or a democratic accomplishment. it was an accomplishment we achieved together. the next year we used those surplus tax dollars wisely. we put some in our state savings account, increasing our reserve levels. we used some to increase funding for education, targeting reading and early childhood initiatives. we used a portion of the surplus to cut taxes, to create more jobs by curbing the double and triple taxation in construction and in manufacturing. and we provided a tax credit to help small businesses hire those who deserve jobs the most. our veterans returning from afghanistan and iraq. [applause] we have seen some encouraging signs in our economy. tourism is on the rise. with more growth in visitors to new mexico than was expected in arizona or colorado. we are building our state's strongest-ever relationship with new mexico border governors focusing on developing a border region near santa teresa creating jobs. major companies are once again looking at new mexico. including two companies in the aviation industry that are relocating their headquarters to albuquerque. [applause] the manufacturin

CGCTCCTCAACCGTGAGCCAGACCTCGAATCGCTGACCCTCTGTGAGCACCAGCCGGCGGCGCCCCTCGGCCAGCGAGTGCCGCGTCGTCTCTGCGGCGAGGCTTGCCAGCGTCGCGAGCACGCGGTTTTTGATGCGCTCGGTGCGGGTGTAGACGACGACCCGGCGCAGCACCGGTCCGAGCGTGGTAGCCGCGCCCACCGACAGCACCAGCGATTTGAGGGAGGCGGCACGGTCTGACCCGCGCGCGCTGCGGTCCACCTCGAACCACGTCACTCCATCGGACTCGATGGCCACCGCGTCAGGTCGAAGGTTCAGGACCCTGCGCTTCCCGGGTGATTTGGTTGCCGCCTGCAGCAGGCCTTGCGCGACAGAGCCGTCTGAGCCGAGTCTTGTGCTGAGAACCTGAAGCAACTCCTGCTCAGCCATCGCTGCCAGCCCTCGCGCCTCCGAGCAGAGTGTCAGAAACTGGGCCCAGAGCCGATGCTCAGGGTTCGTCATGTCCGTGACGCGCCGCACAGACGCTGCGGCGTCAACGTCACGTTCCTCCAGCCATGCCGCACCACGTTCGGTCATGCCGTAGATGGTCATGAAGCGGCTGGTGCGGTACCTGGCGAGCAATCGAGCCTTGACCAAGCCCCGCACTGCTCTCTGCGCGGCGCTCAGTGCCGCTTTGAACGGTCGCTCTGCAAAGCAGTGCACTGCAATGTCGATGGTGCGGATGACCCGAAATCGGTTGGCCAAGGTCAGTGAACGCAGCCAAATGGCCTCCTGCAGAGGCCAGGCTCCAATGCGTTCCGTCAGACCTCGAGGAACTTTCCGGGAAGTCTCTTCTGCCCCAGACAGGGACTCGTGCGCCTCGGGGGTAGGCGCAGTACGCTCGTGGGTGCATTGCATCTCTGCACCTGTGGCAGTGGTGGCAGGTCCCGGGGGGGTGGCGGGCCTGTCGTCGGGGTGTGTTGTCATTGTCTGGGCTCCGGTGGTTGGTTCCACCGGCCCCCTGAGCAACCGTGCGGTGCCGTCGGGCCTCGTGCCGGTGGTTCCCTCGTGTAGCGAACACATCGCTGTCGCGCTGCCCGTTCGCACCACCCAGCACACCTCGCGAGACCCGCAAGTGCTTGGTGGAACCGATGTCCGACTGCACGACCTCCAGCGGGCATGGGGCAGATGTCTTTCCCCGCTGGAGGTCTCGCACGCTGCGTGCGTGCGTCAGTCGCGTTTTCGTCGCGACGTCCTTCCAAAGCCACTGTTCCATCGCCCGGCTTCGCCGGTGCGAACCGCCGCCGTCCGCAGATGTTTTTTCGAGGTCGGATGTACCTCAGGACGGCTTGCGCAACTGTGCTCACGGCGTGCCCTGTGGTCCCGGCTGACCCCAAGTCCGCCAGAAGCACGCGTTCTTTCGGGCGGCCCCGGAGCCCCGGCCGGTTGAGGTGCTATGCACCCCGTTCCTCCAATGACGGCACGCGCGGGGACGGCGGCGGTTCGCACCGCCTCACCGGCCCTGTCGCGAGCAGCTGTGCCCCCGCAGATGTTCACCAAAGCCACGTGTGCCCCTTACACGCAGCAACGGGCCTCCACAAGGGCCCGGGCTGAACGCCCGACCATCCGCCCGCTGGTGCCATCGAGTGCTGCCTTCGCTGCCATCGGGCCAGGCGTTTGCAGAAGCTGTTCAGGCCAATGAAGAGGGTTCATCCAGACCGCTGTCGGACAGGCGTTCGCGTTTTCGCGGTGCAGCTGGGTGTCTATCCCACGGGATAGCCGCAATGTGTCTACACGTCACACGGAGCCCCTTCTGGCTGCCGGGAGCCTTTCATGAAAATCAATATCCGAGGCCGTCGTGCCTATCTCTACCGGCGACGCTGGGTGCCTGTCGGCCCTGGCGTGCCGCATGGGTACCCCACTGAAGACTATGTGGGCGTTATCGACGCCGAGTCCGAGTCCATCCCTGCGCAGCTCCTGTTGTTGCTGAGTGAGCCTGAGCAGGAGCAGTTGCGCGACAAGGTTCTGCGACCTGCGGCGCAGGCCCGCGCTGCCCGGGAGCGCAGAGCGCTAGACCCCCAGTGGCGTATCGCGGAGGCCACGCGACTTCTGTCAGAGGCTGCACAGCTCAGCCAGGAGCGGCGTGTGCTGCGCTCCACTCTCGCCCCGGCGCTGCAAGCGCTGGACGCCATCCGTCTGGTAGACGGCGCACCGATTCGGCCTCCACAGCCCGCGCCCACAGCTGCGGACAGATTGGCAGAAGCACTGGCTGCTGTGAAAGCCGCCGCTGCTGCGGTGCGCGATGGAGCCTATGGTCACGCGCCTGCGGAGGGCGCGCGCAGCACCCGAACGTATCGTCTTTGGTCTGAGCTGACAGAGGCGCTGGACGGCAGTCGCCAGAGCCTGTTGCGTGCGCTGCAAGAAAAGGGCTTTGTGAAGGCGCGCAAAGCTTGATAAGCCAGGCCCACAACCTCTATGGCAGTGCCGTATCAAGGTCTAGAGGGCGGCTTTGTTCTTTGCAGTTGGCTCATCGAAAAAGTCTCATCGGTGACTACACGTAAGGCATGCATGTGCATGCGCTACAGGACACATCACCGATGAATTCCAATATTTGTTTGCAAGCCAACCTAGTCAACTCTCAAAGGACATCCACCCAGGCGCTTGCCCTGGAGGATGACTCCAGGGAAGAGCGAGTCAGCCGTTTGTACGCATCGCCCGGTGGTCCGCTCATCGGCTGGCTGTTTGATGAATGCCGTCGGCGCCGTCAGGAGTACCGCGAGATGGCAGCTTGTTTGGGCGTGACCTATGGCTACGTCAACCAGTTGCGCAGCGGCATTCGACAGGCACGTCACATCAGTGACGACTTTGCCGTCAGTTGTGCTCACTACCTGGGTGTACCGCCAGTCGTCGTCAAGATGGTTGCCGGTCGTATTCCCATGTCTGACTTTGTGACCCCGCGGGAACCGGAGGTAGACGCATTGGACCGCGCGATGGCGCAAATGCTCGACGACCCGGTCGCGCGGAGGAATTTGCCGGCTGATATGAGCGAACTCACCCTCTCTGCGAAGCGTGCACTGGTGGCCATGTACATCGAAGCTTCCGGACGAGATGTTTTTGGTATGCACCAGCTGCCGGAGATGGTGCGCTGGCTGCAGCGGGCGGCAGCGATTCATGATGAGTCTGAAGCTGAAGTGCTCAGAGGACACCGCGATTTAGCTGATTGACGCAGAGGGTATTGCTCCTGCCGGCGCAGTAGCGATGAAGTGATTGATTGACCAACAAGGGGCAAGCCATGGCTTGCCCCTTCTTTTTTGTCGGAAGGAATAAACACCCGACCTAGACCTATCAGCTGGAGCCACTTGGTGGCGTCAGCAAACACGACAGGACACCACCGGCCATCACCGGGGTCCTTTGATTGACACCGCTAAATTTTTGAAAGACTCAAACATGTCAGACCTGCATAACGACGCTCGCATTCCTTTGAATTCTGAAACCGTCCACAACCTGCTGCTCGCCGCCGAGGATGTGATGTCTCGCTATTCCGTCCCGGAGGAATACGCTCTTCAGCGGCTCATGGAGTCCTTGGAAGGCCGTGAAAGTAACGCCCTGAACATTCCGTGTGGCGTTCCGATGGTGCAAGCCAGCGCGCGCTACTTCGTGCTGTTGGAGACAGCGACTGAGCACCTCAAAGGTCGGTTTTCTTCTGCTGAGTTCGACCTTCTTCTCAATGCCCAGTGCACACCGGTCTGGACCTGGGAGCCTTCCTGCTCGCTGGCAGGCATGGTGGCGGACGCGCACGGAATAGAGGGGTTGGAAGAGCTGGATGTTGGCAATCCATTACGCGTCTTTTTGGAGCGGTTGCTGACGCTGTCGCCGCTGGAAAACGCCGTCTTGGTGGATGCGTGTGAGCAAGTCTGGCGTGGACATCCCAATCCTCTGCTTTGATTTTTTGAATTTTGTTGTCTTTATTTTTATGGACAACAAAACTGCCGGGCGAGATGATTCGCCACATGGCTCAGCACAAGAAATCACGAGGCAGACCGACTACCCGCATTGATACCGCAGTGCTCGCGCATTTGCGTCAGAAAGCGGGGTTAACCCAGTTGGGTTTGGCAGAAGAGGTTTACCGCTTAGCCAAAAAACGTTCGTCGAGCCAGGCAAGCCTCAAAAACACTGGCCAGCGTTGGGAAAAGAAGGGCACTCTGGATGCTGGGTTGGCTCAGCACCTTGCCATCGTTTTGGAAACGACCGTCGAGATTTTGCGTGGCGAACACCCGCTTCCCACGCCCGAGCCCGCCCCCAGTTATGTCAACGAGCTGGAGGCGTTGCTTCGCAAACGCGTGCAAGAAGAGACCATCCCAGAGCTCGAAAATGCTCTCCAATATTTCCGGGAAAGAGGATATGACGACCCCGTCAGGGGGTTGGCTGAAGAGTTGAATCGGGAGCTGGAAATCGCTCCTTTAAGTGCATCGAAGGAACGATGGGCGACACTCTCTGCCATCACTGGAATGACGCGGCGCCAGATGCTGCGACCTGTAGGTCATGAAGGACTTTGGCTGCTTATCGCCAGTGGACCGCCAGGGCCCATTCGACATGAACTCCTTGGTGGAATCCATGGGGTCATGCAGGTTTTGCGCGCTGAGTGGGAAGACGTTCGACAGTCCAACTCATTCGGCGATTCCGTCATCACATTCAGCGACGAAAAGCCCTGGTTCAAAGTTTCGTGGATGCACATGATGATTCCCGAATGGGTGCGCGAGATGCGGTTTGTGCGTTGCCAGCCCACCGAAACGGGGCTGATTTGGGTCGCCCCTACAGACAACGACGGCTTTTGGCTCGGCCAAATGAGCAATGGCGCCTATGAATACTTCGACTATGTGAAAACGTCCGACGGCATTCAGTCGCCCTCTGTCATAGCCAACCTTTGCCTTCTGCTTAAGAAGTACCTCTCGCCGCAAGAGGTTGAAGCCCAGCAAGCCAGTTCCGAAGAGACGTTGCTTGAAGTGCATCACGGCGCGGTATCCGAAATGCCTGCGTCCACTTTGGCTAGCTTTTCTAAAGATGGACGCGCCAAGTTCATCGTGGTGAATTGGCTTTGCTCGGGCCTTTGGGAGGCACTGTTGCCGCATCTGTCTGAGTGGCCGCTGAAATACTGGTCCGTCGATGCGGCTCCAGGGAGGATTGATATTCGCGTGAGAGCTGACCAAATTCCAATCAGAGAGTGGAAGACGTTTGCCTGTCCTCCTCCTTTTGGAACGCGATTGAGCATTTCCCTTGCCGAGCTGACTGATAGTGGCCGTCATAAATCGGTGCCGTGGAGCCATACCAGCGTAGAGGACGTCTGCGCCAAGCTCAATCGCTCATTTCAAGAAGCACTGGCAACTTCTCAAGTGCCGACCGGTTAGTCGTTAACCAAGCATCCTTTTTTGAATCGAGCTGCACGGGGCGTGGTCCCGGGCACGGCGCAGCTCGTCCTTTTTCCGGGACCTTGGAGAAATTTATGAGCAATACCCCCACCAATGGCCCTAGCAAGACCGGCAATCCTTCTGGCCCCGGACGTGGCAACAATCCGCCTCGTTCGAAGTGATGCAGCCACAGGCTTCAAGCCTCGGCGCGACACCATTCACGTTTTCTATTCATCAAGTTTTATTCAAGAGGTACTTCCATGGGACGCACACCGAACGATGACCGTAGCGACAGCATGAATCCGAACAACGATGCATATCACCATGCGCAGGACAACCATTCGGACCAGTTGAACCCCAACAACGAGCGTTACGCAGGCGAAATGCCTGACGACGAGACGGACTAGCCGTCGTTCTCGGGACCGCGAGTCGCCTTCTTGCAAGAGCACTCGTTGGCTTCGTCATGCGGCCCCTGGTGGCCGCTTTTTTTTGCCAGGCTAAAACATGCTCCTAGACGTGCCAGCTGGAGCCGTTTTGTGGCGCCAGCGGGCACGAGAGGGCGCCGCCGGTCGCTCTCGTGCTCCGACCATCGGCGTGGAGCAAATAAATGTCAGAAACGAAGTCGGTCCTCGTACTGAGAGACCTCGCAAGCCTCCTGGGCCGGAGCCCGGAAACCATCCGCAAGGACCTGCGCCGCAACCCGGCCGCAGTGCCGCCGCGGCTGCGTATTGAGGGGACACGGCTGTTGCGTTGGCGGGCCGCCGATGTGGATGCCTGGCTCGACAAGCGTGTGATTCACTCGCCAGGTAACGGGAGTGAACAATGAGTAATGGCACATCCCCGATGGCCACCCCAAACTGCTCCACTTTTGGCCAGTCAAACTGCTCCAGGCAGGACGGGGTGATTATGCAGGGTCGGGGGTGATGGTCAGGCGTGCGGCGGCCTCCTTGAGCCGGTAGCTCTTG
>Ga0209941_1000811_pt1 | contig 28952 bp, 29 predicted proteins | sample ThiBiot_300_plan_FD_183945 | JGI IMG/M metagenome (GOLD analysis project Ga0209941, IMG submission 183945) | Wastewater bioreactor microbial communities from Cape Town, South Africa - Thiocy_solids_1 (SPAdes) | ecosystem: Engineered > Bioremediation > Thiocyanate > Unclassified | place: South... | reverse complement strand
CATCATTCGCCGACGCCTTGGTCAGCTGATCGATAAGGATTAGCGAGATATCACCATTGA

of the millennium was the release. we see a dramatic revival in the use of monumental sculpture and large-scale architecture such as had only been glimpsed in the previous centuries. the cult of saints and the passion for pilgrimage to their shrines were dominant features of medieval culture. one of the most famous was the pilgrimage to santiago in spain. the church was believed to house a sacred rel of christendom-- the bones of saint james, santiago in spanish, one of christ's 12 apostles. from atop the tower at vezelay, you can still make out the old way of saint james, winding its way to spain. it's astonishing to think that hundreds of thousands of men and women made that pilgrimage during the medieval period. they undertook such arduous journeys for a multitude of reasons-- to plead for divine help, to ask for the cure of illness, to give thanks, to ask for penance. but above all they went for the salvation of their souls. to achieve the state of grace conferred by his relics, they traveled great distances on foot... by boat... on horseback... wearinge pical pilgrim'- the hat, the s